“Out of the mouths of babes,” they say. I guess they mean wisdom pops up when you least expect it. I don’t know much about wisdom, but this guy was no babe. In any meaning of the word. He looked more like he’d be felling trees with a blue ox named Babe. Looked like a mountainous mountain man. Long white hair down to the middle of his back, and beard about as long in front.
He also wasn’t someone I’d expect to be very wise. He walked around town muttering and bellowing imprecations. Sometimes at passers-by. Sometimes at other bums. Sometimes at no one in particular.
today he was more sociable than usual. He sat more or less placidly in front of the supermarket. A bagboy on a smoke break talked at him, but the old prospector just listened. The bagger thought he found wisdom when he looked in the mirror every morning. Couldn’t wait to share it, either.
The geezer just listened until bagboy started going on about the wonders of ethanol. The bagboy didn’t know to call it ethanol. He just was amazed that someone had figured out a way to make gasoline out of corn. This was too much, even for the old coot.
“But we need that corn to eat!” The growl crept back into the tattered man’s voice. ”That’s fuckin’ stupid! How are we gonna eat if we put all the corn in our cars.” I doubted he had a car to put gasoline, corn or anything else in. But I wasn’t going to butt in as he belittled the bagger.
The bagboy tried to make a weak defense. ”Maybe they just use the bad corn!”
But the geezer’s calm was gone. ”They need that to make whiskey, you asshole!”
I’m not one to interfere. I just walked away. Besides, the old man was right. I doubted he read The Wall Street Journal or the Financial Times. If he did, he’d know corn prices were increasing because of the demand for corn to make ethanol. He didn’t have to read any newspaper to know how important whiskey is.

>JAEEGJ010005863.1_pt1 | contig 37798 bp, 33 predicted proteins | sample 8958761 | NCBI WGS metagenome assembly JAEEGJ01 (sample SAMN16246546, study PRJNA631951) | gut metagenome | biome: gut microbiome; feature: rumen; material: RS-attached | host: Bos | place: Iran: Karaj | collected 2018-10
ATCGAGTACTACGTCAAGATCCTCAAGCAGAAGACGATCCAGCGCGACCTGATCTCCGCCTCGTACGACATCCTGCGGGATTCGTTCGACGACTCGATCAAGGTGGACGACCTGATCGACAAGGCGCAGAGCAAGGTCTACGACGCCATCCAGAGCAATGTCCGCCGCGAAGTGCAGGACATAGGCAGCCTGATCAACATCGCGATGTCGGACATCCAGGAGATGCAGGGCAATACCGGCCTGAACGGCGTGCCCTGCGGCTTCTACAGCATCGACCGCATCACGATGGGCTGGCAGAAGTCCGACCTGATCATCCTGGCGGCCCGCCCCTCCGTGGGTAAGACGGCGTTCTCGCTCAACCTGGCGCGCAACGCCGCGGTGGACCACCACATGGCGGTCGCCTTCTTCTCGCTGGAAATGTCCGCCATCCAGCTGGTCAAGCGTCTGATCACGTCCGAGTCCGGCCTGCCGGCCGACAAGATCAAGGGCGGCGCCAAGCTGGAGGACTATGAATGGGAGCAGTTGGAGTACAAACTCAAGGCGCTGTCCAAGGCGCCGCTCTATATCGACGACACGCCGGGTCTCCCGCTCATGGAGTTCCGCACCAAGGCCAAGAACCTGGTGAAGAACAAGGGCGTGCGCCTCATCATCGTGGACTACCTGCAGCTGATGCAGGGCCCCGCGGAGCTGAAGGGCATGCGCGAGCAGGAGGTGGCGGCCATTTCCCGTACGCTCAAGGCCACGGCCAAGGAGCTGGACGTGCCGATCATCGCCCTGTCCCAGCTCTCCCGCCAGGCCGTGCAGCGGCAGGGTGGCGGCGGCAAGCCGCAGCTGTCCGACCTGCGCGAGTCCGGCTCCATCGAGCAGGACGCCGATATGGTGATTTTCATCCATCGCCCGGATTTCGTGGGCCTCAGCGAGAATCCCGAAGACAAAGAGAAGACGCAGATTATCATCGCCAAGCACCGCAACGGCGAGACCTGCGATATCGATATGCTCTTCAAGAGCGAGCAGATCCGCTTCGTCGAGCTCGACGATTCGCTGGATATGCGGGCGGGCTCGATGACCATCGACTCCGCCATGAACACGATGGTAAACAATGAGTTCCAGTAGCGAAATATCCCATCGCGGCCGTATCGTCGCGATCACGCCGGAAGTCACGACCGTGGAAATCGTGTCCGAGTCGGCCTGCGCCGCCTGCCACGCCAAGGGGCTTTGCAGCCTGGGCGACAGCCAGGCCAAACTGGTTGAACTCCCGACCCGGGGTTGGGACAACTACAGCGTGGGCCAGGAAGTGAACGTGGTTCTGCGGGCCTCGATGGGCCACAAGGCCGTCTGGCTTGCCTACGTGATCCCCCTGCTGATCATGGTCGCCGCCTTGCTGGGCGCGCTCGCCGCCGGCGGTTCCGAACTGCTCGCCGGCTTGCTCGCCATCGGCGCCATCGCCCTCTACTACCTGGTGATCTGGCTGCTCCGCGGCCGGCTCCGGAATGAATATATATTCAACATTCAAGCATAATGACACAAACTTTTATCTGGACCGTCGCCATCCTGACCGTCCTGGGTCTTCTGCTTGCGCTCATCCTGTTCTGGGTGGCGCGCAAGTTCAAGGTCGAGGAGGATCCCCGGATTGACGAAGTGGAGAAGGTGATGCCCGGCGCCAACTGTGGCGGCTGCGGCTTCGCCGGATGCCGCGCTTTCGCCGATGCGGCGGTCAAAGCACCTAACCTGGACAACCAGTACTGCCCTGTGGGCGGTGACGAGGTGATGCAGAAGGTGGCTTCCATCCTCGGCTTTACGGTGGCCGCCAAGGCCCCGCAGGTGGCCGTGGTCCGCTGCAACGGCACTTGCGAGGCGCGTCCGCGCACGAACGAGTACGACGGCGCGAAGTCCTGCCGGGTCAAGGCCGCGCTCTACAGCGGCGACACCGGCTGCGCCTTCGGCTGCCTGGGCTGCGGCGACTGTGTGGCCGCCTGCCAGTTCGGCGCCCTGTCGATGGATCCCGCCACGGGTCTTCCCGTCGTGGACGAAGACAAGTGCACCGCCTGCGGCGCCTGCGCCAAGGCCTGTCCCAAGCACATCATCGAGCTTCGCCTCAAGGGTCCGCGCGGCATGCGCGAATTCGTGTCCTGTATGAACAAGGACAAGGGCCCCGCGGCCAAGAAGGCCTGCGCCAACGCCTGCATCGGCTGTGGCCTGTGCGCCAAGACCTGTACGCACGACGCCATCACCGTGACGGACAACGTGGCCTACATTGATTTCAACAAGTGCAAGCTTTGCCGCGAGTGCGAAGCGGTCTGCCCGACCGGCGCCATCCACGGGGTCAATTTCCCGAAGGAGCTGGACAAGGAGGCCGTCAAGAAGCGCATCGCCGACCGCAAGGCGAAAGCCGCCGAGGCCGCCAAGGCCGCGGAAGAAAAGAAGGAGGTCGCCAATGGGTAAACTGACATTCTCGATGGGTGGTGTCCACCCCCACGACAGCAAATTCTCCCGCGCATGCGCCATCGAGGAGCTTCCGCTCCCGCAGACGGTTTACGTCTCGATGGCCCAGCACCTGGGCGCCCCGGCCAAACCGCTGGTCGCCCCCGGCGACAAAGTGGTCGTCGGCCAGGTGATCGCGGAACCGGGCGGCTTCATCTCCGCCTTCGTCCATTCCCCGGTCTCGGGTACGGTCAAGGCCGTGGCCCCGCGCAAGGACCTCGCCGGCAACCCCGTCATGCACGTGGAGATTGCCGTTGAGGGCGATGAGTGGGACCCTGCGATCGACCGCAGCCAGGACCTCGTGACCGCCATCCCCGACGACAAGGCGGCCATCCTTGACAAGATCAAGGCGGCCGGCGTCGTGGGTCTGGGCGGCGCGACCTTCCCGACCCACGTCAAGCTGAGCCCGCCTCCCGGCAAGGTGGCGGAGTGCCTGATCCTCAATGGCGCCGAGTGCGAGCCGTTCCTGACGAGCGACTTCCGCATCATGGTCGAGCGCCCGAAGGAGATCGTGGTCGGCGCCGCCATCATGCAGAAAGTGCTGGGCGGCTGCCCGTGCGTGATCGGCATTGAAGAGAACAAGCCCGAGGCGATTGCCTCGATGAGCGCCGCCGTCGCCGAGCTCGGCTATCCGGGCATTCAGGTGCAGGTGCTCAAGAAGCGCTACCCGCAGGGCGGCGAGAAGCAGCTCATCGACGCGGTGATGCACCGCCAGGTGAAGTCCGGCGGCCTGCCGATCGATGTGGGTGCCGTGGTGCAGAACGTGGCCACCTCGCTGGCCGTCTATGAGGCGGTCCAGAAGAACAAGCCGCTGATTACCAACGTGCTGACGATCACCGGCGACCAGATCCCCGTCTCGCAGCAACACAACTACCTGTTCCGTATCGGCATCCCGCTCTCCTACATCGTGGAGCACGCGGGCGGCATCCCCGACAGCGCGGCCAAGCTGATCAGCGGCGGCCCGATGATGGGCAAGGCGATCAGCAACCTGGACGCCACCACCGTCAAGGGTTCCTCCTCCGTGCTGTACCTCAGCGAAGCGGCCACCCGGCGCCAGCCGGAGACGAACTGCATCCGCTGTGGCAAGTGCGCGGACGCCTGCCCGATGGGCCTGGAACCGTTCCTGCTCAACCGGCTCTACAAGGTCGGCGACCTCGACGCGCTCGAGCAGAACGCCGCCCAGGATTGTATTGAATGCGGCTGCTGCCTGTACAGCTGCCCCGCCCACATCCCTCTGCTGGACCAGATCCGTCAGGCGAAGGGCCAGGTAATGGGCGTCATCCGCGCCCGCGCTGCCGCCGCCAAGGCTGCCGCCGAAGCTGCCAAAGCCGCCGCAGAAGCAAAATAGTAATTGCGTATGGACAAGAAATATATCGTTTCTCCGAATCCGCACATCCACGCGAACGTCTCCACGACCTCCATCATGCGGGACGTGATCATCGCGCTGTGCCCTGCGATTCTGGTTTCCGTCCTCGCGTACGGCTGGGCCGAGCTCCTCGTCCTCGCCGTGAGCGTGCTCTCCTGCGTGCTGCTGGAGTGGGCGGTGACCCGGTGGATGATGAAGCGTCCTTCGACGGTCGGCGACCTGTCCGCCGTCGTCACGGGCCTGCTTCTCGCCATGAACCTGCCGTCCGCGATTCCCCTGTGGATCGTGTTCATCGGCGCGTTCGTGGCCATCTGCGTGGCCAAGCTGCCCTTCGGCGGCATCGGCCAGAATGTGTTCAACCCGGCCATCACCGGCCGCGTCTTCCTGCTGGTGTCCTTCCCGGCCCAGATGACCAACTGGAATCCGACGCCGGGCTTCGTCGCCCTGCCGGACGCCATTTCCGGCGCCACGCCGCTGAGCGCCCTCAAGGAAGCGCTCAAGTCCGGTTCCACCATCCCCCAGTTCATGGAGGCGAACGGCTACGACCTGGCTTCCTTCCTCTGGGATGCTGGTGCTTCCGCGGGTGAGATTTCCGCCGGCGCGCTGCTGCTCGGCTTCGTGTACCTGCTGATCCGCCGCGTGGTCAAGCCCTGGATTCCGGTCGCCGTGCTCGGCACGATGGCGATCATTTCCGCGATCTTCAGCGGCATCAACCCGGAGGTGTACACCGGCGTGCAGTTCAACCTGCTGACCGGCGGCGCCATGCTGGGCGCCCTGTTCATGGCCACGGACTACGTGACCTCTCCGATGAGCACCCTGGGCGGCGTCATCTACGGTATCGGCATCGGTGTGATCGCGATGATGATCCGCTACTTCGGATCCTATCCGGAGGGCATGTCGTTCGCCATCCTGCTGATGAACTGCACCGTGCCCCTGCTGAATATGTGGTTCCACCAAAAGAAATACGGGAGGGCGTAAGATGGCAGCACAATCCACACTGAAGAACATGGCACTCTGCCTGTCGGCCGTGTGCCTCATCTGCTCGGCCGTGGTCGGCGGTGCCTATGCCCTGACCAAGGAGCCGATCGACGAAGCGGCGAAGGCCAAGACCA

The mouths of babes, yessiree. But not just babes. Wisdom also comes from the whiskey-soused mouths of bums.
Are there softboiled novels? Certainly, but they are not referred to as such. Hardboiled detectives were referred to as hardboiled because they were being contrasted with Golden Age crime fiction: Agatha Christie, Dorothy Sayers, etc. In the classic locked-room mysteries, and subsequent cozies, mannerly sleuths solve elaborate crimes with equally elaborate ratiocination.
In his essay, “The Simple Art of Murder,” Raymond Chandler argued that “[Dashiell] Hammett gave murder back to the kind of people that commit it for reasons, not just to provide a corpse; and with the means at hand, not with hand-wrought duelling pistols, curare, and tropical fish.” Hardboiled detectives were gritty, morally ambivalent and (for the time, at least) sexually frank. You certainly would not use this list of characteristics to describe Lord Peter Wimsey or Miss Marple.
These Golden Age mysteries were around long before hardboiled fiction makes an appearance, so they aren’t really described as softboiled. I, however, am not above using softboiled as a disparaging term for crime fiction which strikes me as too gentle.